Sabal bermudana 

Scope: Global
Language: English

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Taxonomy [top]

Kingdom Phylum Class Order Family
Plantae Tracheophyta Liliopsida Arecales Arecaceae

Scientific Name: Sabal bermudana L.H.Bailey
Common Name(s):
English Bermuda Palm, Bermuda Palm, Bermuda Palmetto, Palmetto
Sabal beccariana L.H.Bailey

Assessment Information [top]

Red List Category & Criteria: Endangered B1ab(iii,v)+2ab(iii,v) ver 3.1
Year Published: 2016
Date Assessed: 2016-08-10
Assessor(s): Copeland, A. & Roberts, A.
Reviewer(s): Gardiner, L.M.
Facilitator/Compiler(s): Bárrios, S.
The only endemic palm of Bermuda, Sabal bermudana was first assessed as Endangered by Johnson in 1998, due to its limited geographic range, the condition of its habitat and the number of locations and/or subpopulations. Since 1998, significant conservation work has been carried out to propagate this species and plant seedlings in suitable sites. In addition there is ongoing work to remove invasive plants where they are encroaching upon endemic species. Despite these efforts the wild population is still declining and the threats to this species remain, and due to its restricted range, and the fragmented nature of the plant subpopulations this species remains assessed as Endangered.
Previously published Red List assessments:

Geographic Range [top]

Range Description:This species is endemic to Bermuda and is found as individual plants or in small groups in a patchy island-wide distribution. The maximum extent of occurrence (EOO) is estimated to be 148 km2 and the maximum area of occupancy (AOO) is estimated to be 71 km2 based on a 1x1 km2 grid cell (justified due to the small size of the islands). However the maximum AOO includes planted individuals in landscaped habitats and therefore the AOO for the wild population is less than 71 km2. The species is judged to be severely fragmented as more than half of its total AOO is in habitat patches smaller than would be required in order to maintain viable populations in the long term. Continuing decline in the area, extent, and quality of the habitat of this species is observed in Bermuda, due to encroaching development and invasive species.
Countries occurrence:
Additional data:
Estimated area of occupancy (AOO) - km2:71
Range Map:Click here to open the map viewer and explore range.

Population [top]

Population:In the past this palm grew in significant numbers as Palmetto forest in parts of the island. Surviving patches of Palmetto forest can be found at Paget Marsh and Butterfield Nature Reserves. After experiencing significant declines due to habitat loss for development and the encroachment of invasive species, the overall population is beginning to recover as it has been widely planted in parks, nature reserves, gardens, golf courses and as street trees (Department of Environment and Natural Resources Bermuda 2016). The current wild and cultivated/semi-cultivated population is 3,609 mature individuals. However the wild population remains in decline with a continuing decline observed in area, extent and quality of habitat habitat due to the impact of development and invasive species. The number of mature wild individuals has been observed to be declining, as older individuals occurring in marshy habitat close to the sea are also beginning to be affected by sea level rise.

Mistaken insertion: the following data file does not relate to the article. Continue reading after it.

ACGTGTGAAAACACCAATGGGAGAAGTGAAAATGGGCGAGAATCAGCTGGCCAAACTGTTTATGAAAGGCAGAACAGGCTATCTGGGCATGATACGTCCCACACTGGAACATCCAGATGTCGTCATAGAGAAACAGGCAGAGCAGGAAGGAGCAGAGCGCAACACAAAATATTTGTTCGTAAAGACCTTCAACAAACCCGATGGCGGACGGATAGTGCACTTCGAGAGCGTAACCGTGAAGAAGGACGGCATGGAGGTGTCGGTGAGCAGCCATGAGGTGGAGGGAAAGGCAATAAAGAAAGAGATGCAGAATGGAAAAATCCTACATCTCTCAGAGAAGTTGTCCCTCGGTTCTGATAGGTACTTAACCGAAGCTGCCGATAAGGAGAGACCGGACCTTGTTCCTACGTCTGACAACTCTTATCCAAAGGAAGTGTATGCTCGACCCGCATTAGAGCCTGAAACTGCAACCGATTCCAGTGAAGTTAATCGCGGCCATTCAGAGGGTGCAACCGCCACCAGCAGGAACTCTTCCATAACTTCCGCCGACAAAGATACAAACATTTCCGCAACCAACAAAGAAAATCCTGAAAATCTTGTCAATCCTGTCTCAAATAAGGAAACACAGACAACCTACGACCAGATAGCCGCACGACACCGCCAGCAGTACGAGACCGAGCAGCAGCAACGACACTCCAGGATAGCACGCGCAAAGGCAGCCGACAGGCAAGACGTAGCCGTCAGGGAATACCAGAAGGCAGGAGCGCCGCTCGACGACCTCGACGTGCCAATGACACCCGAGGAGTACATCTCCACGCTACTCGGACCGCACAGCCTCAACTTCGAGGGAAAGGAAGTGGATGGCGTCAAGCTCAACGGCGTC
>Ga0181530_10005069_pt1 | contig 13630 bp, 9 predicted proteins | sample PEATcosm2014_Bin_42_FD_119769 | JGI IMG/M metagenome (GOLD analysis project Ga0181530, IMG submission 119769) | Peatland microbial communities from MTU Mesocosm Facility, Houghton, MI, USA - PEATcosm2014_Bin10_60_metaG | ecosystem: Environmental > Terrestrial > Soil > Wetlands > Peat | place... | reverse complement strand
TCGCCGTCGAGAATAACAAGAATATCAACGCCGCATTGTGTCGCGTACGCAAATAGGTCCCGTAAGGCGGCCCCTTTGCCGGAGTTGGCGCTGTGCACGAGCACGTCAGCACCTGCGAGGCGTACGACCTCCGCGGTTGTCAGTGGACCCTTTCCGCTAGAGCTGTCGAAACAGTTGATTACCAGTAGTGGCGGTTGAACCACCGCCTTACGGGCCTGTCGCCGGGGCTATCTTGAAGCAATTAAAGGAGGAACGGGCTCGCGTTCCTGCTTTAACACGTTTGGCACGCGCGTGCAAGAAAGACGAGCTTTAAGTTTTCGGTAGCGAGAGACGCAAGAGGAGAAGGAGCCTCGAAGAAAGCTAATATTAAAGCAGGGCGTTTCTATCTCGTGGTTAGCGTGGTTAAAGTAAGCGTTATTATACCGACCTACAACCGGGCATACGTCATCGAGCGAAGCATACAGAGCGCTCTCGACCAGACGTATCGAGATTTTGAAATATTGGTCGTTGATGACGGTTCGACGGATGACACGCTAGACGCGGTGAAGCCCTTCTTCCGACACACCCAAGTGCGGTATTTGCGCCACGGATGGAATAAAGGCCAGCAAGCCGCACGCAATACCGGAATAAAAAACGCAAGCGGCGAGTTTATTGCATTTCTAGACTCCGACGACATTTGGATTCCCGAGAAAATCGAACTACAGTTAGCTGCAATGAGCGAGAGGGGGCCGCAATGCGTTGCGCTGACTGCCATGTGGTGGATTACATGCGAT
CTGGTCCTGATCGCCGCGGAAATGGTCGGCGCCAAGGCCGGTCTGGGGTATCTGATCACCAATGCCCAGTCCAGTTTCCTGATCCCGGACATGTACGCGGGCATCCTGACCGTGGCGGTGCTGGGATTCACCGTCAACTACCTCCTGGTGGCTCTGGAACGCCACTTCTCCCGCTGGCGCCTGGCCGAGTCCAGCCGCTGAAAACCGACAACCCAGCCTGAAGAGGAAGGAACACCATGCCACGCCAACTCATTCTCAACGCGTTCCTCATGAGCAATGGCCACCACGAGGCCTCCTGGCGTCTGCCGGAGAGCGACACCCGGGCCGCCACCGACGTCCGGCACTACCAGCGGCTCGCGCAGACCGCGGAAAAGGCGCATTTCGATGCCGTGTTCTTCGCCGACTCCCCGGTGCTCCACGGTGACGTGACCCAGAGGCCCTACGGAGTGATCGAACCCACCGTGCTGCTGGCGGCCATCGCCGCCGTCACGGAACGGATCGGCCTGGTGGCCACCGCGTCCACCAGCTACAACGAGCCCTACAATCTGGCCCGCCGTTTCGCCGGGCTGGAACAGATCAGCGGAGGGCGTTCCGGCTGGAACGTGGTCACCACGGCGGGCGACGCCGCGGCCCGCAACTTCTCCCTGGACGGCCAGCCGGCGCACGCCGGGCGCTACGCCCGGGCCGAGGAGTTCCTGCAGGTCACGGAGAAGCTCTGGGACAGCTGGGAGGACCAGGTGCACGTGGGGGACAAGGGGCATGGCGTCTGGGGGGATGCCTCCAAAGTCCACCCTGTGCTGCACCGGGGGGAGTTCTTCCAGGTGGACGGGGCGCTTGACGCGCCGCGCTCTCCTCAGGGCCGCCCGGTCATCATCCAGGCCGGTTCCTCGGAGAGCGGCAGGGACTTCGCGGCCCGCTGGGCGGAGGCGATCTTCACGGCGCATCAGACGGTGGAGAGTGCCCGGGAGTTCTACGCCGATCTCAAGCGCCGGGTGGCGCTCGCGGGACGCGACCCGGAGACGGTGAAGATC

Current Population Trend:Decreasing
Additional data:
Number of mature individuals:3609Continuing decline of mature individuals:Yes
Extreme fluctuations:NoPopulation severely fragmented:Yes
All individuals in one subpopulation:No

Habitat and Ecology [top]

Habitat and Ecology:This species is the island's only endemic palm. It occurs throughout the island and is found in all habitats except the most saline. It can be confused with the Chinese Fan Palm Livistona chinensis which grows in similar habitats. Ripe fruits provide food for birds and other animals (Department of Environment and Natural Resources 2016).
Systems:Terrestrial; Freshwater
Continuing decline in area, extent and/or quality of habitat:Yes

Use and Trade [top]

Use and Trade: Historically the leaves of this species have been used for a variety of purposes including the making of thatch, rope, baskets, hats and fans. Historically the fruits were used to make an alcoholic drink known as Bibey. It is widely grown as an ornamental.

Threats [top]

Major Threat(s):

The major threats to this species are loss of habitat due to development and competition from a host of invasive species such as Livistona chinensis, Schinus terebinthifolia, Eugenia uniflora and Pimenta dioica. The invasive species Ficus microcarpa and Schefflera actinophylla are of particular concern as these plants grow on top of and eventually shade out and topple older palms.

Conservation Actions [top]

Conservation Actions: Of the 3,609 mature individuals known in the wild and in cultivation/semi-cultivation, 75% (2,710) are found in protected areas. There are living collections of this species at the Royal Botanic Gardens, Kew (M. Corcoran pers. comm. 2016) and also three seed collections, (in total around 3,000 seeds which exhibit good germination when tested), held in the Millennium Seed Bank, Kew (T. Heller pers. comm. 2016). The Bermuda Department of Environment and Natural Resources have produced a poster to differentiate this endemic Sabal species from the invasive Livistona chinensis to educate the public about the importance of the Sabal in Bermuda, and propagated plants are widely available from local plant nurseries.

Citation: Copeland, A. & Roberts, A. 2016. Sabal bermudana. The IUCN Red List of Threatened Species 2016: e.T38691A101378743. . Downloaded on 21 August 2018.
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